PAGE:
BUS301 Human Resource Management
Go to the Accenture website, www.accenture.com, to research and gather job-and career-related information that might need to be adapted by other employers. This firm has approximately 261,000 employees and clients in more than 120 countries.
Question: Discuss how Accenture markets itself to current and potential employees?
Utilizing Chapter 7 “Selecting Human Resources”, read the below case and answer three questions below it.
Selecting a Programmer Marie Pendergrass has been a data processing supervisor for two years. She is in the process of selecting a candidate for a programmer trainee position she has created. Her plan is to develop the trainee into a systems analysis within two years. Since this is a fast track, she needs a candidate whose aptitude and motivation are high.
Fourteen candidates applied for the job in the employment section of the personnel department. Six were women, eight were men. An employment specialist screened the candidates for Mary, using a carefully prepared interview format that included questions to determine job-related skills. Six candidates, three women and three men, were referred to Marie.
Marie then conducted structured, in-depth interviews and further narrowed the selection to one woman and two men. Her boss, a company vice-president, agrees wither judgment after hearing Marie’s description of the candidates.
However, Marie’s boss feels particularly unsure of the abilities of the female candidate. From the selection interview, past job experience, and education, there is no clear indication of the candidate’s ability to perform the job. The vice-president is insistent that Marie screen the candidate with a programmer aptitude test devised by a computer manufacturing firm.
The test had been given four years ago, and some of the most successful current analysis had scored high on it. Marie went to the personnel department and asked them to administer the test to the “questionable” candidate. The personnel manager informed her that the company policy had been to do no testing of any kind during the last two years. Marie explained that the request had come from a vice-president and asked that she be given a decision on her request by Friday.
1.Identify and evaluate the stages of the selection process reflected in the case.
2.If you were Marie, what would you do?
3.Do you think the vice-president can override the personal manager?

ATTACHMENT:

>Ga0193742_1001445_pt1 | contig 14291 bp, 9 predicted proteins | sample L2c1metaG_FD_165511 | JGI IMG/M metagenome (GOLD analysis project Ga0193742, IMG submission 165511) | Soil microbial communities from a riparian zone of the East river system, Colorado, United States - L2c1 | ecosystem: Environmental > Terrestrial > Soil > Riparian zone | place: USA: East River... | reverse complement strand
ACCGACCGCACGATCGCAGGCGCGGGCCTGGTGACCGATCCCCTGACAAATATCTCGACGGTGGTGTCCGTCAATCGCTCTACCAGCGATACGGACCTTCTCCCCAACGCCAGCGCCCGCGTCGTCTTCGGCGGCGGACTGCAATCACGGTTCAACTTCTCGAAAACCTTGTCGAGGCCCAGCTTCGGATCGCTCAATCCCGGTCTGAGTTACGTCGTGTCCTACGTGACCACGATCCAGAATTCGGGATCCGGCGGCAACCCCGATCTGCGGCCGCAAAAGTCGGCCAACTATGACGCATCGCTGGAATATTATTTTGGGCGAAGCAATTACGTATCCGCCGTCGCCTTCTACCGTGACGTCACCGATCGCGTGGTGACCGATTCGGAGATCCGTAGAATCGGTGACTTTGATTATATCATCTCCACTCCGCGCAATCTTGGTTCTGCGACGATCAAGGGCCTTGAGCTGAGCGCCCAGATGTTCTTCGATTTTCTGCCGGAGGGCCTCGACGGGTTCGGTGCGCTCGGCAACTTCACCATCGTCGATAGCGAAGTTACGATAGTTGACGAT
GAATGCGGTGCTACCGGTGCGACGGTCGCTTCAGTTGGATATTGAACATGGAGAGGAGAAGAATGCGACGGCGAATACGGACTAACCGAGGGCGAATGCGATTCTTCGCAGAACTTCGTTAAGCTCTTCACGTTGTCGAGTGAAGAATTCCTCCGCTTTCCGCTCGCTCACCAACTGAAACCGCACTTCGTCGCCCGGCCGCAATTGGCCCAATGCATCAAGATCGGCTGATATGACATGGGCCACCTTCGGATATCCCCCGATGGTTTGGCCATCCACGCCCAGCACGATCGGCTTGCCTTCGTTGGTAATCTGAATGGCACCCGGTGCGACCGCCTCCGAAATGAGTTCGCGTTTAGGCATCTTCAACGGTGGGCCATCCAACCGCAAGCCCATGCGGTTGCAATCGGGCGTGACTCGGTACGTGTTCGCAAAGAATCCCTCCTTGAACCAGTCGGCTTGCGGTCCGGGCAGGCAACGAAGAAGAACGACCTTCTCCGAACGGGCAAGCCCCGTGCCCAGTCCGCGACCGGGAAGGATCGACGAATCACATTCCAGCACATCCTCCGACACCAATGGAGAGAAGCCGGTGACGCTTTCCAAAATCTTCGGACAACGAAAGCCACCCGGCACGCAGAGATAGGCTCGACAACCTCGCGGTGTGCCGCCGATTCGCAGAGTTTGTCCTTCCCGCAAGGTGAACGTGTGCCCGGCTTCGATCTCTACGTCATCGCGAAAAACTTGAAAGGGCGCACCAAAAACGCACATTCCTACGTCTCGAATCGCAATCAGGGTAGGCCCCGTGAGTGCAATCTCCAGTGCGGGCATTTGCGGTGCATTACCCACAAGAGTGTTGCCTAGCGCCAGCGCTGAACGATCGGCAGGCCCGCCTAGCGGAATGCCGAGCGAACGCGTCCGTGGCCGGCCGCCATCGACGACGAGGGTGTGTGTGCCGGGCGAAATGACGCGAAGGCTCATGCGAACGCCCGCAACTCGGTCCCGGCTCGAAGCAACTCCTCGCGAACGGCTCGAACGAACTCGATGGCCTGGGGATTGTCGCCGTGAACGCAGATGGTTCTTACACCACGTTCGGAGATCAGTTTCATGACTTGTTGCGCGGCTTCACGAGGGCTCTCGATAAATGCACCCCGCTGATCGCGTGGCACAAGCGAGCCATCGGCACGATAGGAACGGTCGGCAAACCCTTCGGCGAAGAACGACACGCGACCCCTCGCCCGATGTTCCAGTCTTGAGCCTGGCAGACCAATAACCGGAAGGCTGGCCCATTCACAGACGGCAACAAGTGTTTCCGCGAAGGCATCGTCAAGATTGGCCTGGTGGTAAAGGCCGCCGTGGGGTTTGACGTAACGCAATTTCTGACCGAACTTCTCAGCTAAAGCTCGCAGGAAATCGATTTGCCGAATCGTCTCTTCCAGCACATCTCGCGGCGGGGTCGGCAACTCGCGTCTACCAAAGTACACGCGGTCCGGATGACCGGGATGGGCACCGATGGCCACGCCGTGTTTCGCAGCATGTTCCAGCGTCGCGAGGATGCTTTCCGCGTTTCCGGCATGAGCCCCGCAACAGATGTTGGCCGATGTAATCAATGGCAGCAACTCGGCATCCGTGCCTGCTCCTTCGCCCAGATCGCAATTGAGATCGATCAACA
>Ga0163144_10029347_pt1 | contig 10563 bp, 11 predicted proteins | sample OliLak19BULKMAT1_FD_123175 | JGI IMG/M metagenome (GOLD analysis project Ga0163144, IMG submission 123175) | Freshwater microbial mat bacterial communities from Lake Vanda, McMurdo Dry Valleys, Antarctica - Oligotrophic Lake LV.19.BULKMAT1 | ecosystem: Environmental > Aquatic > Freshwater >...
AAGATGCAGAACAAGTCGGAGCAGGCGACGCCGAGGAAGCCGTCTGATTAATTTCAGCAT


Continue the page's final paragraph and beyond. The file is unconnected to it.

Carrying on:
Utilizing Chapter 11 “Total Rewards and Compensation”, read the below case and answer two questions below it.
Is the FLSA a Dinosaur? Is workplace flexibility out of reach for employees? Based on the Fair Labor Standards Act, nonexempt employees and their employers are restricted by the definitions of a workweek that were established in1938 when the law was enacted. A Congressional subcommittee on workforce protections recently held a hearing to explore calls for reform of the FLSA.
High-profile companies like IBM testified that current regulations are neither employer nor employee friendly. Companies have instituted policies to restrict flexible work hours, telecommuting, and the use of mobile technology to comply with the wage and hour law. Overtime “exemptions” were granted by the government to only a small subset of workers with an intent to require companies to pay nearly all workers an overtime premium for work hours over 40 in a week.
Life was different in 1938 when the vast majority of workers were men working in manual labor jobs. These jobs took a physical toll and long work weeks could lead to injuries and fatigue. All work was done onsite under a bureaucratic organization hierarchy. Workers had little discretion and input into how the work was to be done. Fast forward 75 years and look at today’s workplace.
Technology and communication tools allow workers to carry their work with them wherever they go. No longer do we have to travel to a job site to complete our work. Women make up approximately half of the U.S. workforce. Many jobs are “knowledge” jobs rather than strenuous manual labor. Employees are empowered and engaged, and their input into work design is welcomed by their employers. While public-sector employees are allowed to take comp time rather than pay for 3 overtime hours, it’s strictly forbidden in the private sector.
This limits employees from working hard early in the year in order to “bank” some time to use for summer vacation or winter holidays. It’s a lose-lose because the employee can’t get what she wants and neither can the employer. So, no flexibility for you! If it’s such a good deal, who could be against revising the FLSA? There are those who believe that employers would take advantage of workers and things would return to post-Depression era worker abuse.
Without being forced to acknowledge and pay overtime premiums, employers might make unreasonable demands on workers’ time. There continue to be major lawsuits and settlements by workers who have been underpaid for their work hours. So, perhaps companies can’t be trusted to treat workers properly. It’s worthy of discussion and debate. Is the FLSA an artifact of working conditions that no longer exist? You be the judge.
1.Does the 40-hour workweek still make sense? Would you recommend changing to a “pay period” calculation for overtime? For example, if a company pays workers every two weeks, should hours over 80 in a pay period be used to determine overtime rather than 40 in a week?
2.How should nonexempt workers track their time spent away from work doing tasks such as responding to e-mail or text messages?
Utilizing Chapter 12“Managing Employee Benefits”, answer the below two questions.
1. What are the advantages and disadvantages of offering unique and creative benefits to employees?
2. What are the pros and cons of allowing individual managers to design and offer creative benefits to their employee group? How would it impact overall company morale if the benefit offerings are not universal?